I was delighted by the two poems in the most recent issue of the Ichthus. What I prized above all was the sense of good humor apparent in both “Zoo”, by Patrick Spence and “Jonah”, by Jeremy Pollacks. There are many great Christian poets who have talked about the fundamental brokenness of the world—Gerard Manley Hopkins in “Spring and Fall” and George Herbert in “The Pilgrimage” come immediately to mind. And it is important to remember that all life will end in death, and all human action is tainted by sin. However, as we thought about the problem of evil and the absence of God in this spring issue of our journal, I found it comforting to read the poems and be reminded that, in the end, we don’t have to take ourselves too seriously, because we’re not the ones in charge.

“Zoo” deals with a strange encounter—the speaker of the poem comes face-to-face with a warthog. As animals go, the warthog is no fairy princess—it is ugly and faintly ridiculous—and yet someone has gone to the trouble of protecting and feeding it. And so, as the speaker reflects bemusedly, “Well, there are stranger Animals / By stranger Loves conserved” (9-10). Such as, perhaps, the speaker himself. However strange—or ugly, or ridiculous—humankind can get, the unimaginable love of God will guard us.

“Jonah” is a whimsical snapshot of Jonah’s failed escape from God. This reluctant prophet resisted when God told him to tell the people of Nineveh that they were sinning, and instead of going to Nineveh took a ship to get as far away as he could. Of course, this sort of thing never works with God. “Jonah” opens as a great storm is rising, and closes with the whale swimming into sight—the whale that will carry Jonah to Nineveh, after all. However, despite the potential terror of Jonah’s story, the poem is not a serious poem; the moon is like a “bitten quiche” (1), and Jonah would rather send the city a “fire truck” than go himself (8). And this seems the proper way to deal with this story: it is a cosmic joke. Jonah’s defection doesn’t matter, in the end. God will make sure that he gets to his destination, even if he has to send a whale to get him there.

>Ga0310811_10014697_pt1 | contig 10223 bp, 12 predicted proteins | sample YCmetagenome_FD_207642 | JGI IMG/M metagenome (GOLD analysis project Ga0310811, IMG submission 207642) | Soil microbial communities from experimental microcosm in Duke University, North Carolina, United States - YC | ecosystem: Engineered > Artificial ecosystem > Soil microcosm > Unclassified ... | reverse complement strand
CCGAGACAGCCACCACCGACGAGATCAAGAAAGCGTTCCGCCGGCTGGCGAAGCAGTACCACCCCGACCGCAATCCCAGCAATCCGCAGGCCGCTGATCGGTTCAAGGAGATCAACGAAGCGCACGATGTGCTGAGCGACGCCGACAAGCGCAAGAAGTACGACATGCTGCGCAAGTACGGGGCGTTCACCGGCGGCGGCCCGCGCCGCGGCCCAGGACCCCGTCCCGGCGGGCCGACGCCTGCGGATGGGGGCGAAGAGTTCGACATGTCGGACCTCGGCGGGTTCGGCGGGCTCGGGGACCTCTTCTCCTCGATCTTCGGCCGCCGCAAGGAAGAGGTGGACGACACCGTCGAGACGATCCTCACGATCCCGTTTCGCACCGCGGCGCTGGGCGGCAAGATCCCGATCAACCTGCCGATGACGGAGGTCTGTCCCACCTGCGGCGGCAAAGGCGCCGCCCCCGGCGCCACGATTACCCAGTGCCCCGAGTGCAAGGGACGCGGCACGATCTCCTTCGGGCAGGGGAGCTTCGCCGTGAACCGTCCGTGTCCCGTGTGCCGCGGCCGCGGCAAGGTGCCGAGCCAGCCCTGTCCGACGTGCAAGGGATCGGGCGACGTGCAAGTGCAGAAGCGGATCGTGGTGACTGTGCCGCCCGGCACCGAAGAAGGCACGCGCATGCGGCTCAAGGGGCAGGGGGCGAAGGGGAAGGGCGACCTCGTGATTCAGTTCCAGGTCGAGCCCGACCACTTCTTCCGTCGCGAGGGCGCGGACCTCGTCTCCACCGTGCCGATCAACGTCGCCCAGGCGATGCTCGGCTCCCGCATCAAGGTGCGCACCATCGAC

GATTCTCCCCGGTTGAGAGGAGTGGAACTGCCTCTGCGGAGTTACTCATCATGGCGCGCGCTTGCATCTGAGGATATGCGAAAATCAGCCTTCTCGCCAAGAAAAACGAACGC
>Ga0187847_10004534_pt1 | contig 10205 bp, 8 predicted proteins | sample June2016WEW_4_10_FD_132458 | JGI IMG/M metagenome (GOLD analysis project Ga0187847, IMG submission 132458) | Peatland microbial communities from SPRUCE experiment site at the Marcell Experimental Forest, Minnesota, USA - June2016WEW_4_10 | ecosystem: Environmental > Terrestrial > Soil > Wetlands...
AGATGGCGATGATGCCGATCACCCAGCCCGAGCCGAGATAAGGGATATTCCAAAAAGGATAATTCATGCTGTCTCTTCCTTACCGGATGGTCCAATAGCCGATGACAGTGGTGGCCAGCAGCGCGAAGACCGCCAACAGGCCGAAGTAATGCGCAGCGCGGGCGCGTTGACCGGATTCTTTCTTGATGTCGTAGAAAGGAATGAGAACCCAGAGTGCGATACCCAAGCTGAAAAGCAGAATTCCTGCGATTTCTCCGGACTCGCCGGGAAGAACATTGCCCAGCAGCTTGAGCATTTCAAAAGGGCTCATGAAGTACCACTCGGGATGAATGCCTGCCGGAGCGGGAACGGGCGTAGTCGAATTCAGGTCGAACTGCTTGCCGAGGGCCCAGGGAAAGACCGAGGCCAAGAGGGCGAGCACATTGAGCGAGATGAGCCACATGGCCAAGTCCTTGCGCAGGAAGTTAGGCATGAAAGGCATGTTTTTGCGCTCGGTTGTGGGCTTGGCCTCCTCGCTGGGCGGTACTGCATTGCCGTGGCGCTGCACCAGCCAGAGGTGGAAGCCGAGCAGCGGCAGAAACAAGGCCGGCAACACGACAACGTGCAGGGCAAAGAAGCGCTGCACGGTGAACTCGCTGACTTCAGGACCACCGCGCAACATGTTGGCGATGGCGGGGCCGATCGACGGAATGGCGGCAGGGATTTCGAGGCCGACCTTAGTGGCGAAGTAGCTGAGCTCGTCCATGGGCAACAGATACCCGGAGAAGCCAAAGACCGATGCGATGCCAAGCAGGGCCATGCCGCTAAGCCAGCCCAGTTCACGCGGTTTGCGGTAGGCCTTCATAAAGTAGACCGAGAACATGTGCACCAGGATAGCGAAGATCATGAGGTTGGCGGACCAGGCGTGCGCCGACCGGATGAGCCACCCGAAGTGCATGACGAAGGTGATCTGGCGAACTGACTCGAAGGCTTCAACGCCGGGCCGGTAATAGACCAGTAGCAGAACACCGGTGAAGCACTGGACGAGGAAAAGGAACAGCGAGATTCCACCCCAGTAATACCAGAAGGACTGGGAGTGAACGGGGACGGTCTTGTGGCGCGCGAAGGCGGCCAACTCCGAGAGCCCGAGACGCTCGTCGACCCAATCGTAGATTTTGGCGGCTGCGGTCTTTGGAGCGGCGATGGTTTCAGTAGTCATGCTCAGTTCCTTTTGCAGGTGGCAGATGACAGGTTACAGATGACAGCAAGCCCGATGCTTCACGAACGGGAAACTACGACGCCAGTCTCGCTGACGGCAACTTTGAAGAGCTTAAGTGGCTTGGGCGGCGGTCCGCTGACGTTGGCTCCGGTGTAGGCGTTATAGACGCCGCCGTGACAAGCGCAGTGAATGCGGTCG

So let’s all remember, in the middle of the undeniably hard circumstances of this life, that sin and death don’t have the final word. Let’s remember that our God is a strong god, who really does have things under control. And let’s remember that this means that we don’t have to take ourselves too seriously. Life is a divine comedy, and we are all delightful practical jokes.